The other night I was indulging myself in my favorite form of retail therapy: grocery shopping. I love walking through aisles and cataloguing various store prices so when I check out and the cashier can scan the receipt and announce, “You’ve saved forty dollars,” and I can say with much hand gestures and sports-arena-level enthusiasm, “You’re damn right I saved forty dollars! Who’s taking the Safeway now, sucka? In yo’ face!” As I waddled my cart toward my car, two blonde teenage girls approached me. Both were dressed in baggy bondage pants and puffy coats. One girl headed toward the passenger window of another car and the other stopped in front of me.
“Excuse me, but my mom lost her job,” she rapid-fired, “and I need to sell these potpourri bags so my brother can have some baby formula.” She opened a plastic bag with dime-sized mesh bags inside, each tied with a thin ribbon.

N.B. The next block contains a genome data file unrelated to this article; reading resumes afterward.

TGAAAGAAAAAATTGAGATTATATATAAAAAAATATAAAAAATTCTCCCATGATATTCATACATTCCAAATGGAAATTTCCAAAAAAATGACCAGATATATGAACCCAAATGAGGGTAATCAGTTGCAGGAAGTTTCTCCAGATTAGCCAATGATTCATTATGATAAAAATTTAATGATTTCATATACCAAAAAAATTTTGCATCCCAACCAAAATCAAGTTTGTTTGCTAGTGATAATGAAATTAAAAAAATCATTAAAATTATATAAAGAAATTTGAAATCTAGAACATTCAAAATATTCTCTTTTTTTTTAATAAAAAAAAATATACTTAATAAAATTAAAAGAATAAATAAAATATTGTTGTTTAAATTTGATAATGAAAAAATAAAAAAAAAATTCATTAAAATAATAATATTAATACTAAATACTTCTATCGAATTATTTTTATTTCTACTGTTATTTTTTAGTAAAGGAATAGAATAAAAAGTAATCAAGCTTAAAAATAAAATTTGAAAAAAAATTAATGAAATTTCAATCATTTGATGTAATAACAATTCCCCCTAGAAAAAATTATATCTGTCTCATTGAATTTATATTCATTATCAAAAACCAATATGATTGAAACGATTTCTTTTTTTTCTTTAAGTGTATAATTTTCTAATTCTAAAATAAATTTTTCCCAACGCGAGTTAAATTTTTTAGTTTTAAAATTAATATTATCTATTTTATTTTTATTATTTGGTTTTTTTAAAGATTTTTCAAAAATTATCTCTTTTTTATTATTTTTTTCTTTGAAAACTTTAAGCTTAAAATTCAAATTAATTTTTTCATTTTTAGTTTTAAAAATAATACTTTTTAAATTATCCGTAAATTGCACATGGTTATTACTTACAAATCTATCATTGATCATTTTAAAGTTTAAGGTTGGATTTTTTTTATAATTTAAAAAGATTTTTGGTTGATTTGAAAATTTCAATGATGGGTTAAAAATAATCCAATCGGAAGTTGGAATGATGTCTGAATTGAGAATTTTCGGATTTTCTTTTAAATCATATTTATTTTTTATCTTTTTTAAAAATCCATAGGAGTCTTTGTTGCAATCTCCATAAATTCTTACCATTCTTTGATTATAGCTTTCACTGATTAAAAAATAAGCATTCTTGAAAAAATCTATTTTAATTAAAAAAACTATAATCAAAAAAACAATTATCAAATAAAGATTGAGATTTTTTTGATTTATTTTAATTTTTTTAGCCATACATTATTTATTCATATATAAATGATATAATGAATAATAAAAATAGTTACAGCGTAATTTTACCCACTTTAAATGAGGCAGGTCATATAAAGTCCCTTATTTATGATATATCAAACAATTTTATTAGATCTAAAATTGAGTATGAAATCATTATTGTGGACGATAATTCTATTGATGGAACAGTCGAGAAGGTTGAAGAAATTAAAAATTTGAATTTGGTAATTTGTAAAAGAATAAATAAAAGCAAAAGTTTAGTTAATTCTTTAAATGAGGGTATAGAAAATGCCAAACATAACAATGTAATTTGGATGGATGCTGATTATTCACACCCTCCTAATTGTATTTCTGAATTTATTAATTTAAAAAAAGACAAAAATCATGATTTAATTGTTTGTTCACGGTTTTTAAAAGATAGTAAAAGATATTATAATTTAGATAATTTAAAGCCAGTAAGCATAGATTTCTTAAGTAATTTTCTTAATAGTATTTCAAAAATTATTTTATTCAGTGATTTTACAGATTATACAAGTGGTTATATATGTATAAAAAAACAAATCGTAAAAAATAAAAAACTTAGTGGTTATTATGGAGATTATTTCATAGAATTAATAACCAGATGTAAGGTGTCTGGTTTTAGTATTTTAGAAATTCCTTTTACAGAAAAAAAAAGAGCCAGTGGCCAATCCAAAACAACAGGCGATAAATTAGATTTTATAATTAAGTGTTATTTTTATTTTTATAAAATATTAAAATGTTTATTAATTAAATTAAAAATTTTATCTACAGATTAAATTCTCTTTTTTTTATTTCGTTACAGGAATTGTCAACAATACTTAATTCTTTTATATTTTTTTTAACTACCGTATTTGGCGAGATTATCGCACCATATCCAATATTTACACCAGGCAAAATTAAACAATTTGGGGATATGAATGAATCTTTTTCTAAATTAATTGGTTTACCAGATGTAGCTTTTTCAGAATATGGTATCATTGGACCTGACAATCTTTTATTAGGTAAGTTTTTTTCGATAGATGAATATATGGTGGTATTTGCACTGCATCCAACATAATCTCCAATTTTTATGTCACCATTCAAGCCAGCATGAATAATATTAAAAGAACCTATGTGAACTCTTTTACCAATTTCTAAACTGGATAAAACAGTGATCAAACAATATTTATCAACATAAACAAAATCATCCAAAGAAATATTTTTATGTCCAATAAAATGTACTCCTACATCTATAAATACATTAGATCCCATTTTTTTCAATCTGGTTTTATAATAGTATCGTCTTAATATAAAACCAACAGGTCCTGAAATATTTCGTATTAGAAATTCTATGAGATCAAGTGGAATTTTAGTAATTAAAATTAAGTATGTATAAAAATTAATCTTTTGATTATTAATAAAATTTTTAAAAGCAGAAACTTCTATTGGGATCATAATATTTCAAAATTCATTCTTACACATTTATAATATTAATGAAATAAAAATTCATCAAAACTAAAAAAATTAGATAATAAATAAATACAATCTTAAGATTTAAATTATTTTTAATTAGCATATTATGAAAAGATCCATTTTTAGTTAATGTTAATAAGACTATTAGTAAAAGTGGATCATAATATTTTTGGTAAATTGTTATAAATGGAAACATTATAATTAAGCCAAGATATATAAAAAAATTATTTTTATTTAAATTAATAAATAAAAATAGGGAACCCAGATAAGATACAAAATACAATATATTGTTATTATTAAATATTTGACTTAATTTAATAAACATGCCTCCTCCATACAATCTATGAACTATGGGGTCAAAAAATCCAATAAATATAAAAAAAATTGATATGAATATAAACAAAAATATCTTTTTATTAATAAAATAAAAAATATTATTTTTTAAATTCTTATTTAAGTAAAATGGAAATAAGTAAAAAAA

I shook my head. “Sorry, I don’t have any cash.” This was partly true. I’m sure I had a dollar in change lurking in the bowels of my wallet, but it would require me pulling out my wallet and what if she grabbed it? She would have certainly beaten my pregnant ass in a race, why would I risk it? And no, I did not believe her sob story. It was dark, almost seven at night, and somewhere there’s a baby in need of formula, depending on his sister to make a dollar from mini-potpourri bags. Was she trying to appeal to my pregnancy, that I would sympathize with her situation? If I bought her story, I would have escorted her inside and purchased the formula myself. But no, I didn’t give her anything. I looked back and her friend was tapping on other people’s cars. Formula-girl walked off without making any further plea. I emptied the groceries into the trunk and when I looked up to see if they had made any progress, they were gone.